Tchaikovsky created his Children's Album: 24 Easy Pieces for piano (Op. 39) to be played "by" children, rather than "for" them. They're extremely short, all but two clocking in at ell under a minute.

No. 1 is a slow, tender "Morning Prayer" in 3/4 time. Things pick up with the second item, a moderately-paced but stimulating "Winter Morning." No. 3 is a brisk, highly staccato 3/8 picture of a "Little Horseman." No. 4 is "Mama," an expressive, lingering portrait. A balance for such feminine material comes with No. 5, a sprightly "March of the Wooden Soldiers." All may be quiet on the battle front, but there's trouble back home. The sixth piece, "The Sick Doll," is a languishing Lento in G minor. The unfortunate sequel is "Dolly's Funeral," a C minor march marked, appropriately, Grave. Something of a wake comes with No. 8, a lively waltz. Then, the nursery being a fickle place, "The New Doll" arrives in a charming Andantino movement.

A series of folk-inspired pieces begins with No. 10, a D minor Mazurka. No. 11 is a simple, extremely short (ten bars) "Russian Folksong," one that Tchaikovsky had included in the 50 Russian folk songs he'd arranged for piano duet in 1869. No. 12 is a sentimental "Peasant's Song," in which Tchaikovsky evokes a concertina wheezing back and forth between two chords. No. 13 is called, generically, "Folk Song" (Russian Dance), and employs the same tune Glinka used in his orchestral Kamarinskaya. No. 14 is a rousing little polka. The next piece heads south; it's a lively "Italian Ditty" with the staccato oom-pah-pah accompaniment one hears in many early and middle Verdi arias. No. 16 swings northwest for a placid, antique-sounding, G minor "French Melody." No. 17 is a "German Song" with a hint of yodeling, and for No. 18 it's back to Italy for a "Neapolitan Dance Tune," a stripped-down version of part of the "Neapolitan Dance" in Swan Lake.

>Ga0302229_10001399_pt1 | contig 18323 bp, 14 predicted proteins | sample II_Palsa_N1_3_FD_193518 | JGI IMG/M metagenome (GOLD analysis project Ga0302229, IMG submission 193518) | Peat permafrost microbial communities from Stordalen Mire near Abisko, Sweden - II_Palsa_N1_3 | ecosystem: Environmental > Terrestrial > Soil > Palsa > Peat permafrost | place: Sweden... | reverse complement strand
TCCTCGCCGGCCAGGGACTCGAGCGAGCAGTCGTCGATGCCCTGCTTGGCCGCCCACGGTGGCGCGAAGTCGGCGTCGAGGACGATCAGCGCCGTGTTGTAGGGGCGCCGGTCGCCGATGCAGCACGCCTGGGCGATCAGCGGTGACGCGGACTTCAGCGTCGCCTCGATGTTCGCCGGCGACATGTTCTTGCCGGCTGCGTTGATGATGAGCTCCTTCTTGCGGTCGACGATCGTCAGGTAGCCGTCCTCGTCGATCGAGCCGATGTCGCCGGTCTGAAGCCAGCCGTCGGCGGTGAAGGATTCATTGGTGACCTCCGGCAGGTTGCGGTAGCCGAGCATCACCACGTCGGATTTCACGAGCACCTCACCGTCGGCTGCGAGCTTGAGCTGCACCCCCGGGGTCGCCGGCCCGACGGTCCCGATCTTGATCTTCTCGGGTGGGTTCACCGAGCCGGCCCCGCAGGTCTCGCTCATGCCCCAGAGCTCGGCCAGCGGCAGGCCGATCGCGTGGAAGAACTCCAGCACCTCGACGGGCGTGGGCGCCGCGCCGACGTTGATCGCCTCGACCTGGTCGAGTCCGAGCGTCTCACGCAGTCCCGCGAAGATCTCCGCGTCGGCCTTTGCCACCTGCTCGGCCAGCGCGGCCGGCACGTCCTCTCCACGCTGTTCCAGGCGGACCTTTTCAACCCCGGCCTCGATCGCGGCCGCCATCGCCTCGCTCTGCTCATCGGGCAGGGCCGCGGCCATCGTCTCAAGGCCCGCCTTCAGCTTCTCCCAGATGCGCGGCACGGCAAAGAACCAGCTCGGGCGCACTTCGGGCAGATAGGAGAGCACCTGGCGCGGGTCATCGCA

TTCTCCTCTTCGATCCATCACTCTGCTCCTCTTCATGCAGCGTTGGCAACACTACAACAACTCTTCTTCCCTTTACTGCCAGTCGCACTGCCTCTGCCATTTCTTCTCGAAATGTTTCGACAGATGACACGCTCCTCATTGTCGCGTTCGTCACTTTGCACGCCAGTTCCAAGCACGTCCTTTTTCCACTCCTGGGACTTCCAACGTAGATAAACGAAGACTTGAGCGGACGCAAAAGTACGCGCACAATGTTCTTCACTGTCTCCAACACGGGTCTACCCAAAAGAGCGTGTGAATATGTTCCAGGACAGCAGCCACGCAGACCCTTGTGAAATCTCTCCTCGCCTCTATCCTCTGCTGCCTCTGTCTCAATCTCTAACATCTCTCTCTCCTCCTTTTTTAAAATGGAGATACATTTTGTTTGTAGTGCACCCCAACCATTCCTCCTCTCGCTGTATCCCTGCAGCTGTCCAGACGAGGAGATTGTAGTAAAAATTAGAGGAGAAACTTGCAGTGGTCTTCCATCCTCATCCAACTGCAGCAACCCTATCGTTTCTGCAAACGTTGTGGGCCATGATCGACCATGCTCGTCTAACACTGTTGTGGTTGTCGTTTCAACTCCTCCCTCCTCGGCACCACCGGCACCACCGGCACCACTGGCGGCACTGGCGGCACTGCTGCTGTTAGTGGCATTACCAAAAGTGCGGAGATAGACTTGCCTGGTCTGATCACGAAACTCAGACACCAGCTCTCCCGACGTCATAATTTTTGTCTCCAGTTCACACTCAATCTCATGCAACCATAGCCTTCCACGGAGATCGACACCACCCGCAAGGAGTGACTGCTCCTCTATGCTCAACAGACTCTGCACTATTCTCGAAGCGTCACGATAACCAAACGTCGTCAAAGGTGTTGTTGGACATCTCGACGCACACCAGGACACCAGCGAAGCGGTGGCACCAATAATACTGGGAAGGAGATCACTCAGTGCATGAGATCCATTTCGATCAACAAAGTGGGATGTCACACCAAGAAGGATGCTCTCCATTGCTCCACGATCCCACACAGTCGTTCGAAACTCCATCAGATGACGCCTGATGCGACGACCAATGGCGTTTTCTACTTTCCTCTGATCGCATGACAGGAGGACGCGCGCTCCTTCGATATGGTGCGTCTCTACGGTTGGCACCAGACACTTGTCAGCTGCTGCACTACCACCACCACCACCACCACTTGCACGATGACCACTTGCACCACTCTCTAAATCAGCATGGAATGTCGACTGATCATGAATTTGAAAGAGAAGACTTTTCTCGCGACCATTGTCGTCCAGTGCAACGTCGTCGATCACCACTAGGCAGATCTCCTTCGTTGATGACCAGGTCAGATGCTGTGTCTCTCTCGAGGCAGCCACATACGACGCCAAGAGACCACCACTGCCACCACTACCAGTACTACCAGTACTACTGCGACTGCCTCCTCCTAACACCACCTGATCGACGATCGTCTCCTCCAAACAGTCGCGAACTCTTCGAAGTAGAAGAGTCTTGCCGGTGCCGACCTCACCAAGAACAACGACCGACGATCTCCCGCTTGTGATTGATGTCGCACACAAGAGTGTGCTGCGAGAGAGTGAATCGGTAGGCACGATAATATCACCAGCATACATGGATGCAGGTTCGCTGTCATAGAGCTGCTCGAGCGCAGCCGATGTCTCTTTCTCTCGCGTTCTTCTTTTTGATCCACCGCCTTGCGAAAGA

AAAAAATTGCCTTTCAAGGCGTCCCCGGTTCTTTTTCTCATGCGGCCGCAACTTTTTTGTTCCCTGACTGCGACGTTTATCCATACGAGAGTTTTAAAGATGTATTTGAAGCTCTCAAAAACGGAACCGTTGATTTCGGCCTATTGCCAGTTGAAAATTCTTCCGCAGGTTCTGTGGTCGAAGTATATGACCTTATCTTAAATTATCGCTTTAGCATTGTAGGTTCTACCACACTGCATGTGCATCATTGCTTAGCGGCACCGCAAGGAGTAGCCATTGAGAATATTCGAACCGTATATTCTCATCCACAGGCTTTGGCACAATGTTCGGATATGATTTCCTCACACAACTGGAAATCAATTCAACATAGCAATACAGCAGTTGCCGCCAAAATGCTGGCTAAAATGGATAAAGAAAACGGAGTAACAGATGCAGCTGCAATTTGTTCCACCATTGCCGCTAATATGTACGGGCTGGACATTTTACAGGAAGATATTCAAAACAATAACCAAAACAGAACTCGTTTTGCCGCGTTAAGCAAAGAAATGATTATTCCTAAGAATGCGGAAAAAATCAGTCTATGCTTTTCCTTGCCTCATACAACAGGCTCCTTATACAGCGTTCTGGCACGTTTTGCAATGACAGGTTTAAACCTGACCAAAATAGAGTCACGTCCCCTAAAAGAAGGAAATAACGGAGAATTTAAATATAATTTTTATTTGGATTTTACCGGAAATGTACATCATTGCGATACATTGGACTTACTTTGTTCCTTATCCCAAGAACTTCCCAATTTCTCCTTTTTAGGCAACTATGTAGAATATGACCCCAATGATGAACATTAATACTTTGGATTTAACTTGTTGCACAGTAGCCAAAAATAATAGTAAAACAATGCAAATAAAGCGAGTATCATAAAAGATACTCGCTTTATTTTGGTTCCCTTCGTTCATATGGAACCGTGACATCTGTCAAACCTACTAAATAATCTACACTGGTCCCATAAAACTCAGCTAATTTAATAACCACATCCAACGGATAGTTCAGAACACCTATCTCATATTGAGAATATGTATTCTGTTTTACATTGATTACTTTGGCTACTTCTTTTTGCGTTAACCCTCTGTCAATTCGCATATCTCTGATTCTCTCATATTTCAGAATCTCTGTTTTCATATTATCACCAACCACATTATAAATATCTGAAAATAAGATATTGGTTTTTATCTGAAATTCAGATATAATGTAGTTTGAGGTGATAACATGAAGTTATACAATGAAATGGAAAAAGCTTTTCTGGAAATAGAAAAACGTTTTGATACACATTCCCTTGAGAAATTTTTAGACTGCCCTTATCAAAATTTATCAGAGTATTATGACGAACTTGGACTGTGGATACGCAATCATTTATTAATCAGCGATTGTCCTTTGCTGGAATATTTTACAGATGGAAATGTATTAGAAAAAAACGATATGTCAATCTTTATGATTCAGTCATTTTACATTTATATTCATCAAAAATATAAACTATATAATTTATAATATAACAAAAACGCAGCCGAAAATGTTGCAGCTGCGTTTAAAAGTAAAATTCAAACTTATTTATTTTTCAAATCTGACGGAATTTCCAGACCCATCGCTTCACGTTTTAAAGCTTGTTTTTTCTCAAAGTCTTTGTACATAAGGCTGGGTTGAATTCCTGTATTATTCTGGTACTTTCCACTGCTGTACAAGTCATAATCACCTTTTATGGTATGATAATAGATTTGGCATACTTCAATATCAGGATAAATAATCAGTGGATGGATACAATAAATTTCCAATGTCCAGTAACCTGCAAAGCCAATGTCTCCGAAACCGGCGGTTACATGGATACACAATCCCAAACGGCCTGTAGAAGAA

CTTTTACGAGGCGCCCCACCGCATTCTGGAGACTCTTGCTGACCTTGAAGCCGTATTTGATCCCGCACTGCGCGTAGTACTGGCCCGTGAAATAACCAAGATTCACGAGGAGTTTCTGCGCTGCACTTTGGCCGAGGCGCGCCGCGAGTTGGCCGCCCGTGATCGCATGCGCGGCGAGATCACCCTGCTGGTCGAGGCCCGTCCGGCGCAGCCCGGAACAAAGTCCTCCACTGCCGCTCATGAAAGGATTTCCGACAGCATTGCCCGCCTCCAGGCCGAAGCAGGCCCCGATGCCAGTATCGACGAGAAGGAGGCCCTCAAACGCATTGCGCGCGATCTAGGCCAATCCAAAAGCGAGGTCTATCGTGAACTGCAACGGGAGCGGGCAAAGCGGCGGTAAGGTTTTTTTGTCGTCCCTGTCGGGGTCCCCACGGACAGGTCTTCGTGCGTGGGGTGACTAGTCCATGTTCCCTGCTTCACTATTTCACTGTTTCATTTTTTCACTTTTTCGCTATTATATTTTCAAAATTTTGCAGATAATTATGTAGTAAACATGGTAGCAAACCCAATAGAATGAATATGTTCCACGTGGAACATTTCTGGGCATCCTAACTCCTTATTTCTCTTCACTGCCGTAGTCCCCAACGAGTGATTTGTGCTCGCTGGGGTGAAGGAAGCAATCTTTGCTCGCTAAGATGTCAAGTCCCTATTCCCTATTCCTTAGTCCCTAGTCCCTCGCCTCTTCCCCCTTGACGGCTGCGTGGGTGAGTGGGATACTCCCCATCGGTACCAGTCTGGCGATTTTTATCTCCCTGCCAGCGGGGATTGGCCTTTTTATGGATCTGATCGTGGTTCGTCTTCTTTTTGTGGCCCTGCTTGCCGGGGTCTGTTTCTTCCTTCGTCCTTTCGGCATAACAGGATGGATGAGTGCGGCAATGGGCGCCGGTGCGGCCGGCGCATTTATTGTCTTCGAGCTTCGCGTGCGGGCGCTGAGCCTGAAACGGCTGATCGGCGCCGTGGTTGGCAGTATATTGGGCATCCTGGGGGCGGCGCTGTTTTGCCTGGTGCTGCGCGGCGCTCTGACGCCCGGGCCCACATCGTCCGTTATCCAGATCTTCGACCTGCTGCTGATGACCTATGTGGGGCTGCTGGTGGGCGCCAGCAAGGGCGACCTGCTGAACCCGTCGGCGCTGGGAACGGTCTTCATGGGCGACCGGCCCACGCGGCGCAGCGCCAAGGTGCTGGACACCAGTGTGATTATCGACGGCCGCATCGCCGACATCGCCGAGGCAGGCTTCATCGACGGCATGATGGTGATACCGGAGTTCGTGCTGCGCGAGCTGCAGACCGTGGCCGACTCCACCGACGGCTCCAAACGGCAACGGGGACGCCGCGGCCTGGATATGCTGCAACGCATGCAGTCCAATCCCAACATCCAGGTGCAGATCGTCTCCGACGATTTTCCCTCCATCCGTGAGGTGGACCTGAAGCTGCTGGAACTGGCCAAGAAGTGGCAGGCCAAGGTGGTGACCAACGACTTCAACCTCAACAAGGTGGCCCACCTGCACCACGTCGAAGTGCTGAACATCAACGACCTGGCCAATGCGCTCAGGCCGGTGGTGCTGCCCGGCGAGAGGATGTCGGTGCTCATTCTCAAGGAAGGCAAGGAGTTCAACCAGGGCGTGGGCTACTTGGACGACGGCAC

No. 19 returns to the nursery at bedtime with an evocative C major "Old Nurse's Song." When the lights go out, the witch "Baba-Yaga" appears in E minor -- yet she seems to have arrived from Liadov's quirky little orchestral piece of the same name rather than from the terrifying penultimate movement of Mussorgsky's Pictures at an Exhibition. No. 21 brings lovely, melodic "Sweet Dreams," the set's longest piece. Soon it's time to wake up to the "Song of the Lark," a relatively bravura piece full of right-hand arabesques. It's Sunday morning, as we'll soon discover, and upon leaving the house we encounter "The Organ-Grinder," Tchaikovsky picked up this Moderato 3/4 tune from a Venetian street singer and would soon incorporate it into the middle section of the "Rêverie interrompue" closing his Opus 40 set of piano pieces. Finally, No. 24 finds us "In Church" -- Russian Orthodox, of course, as we can tell from the E minor chanting and low pedal-point tolling of a bell toward the end.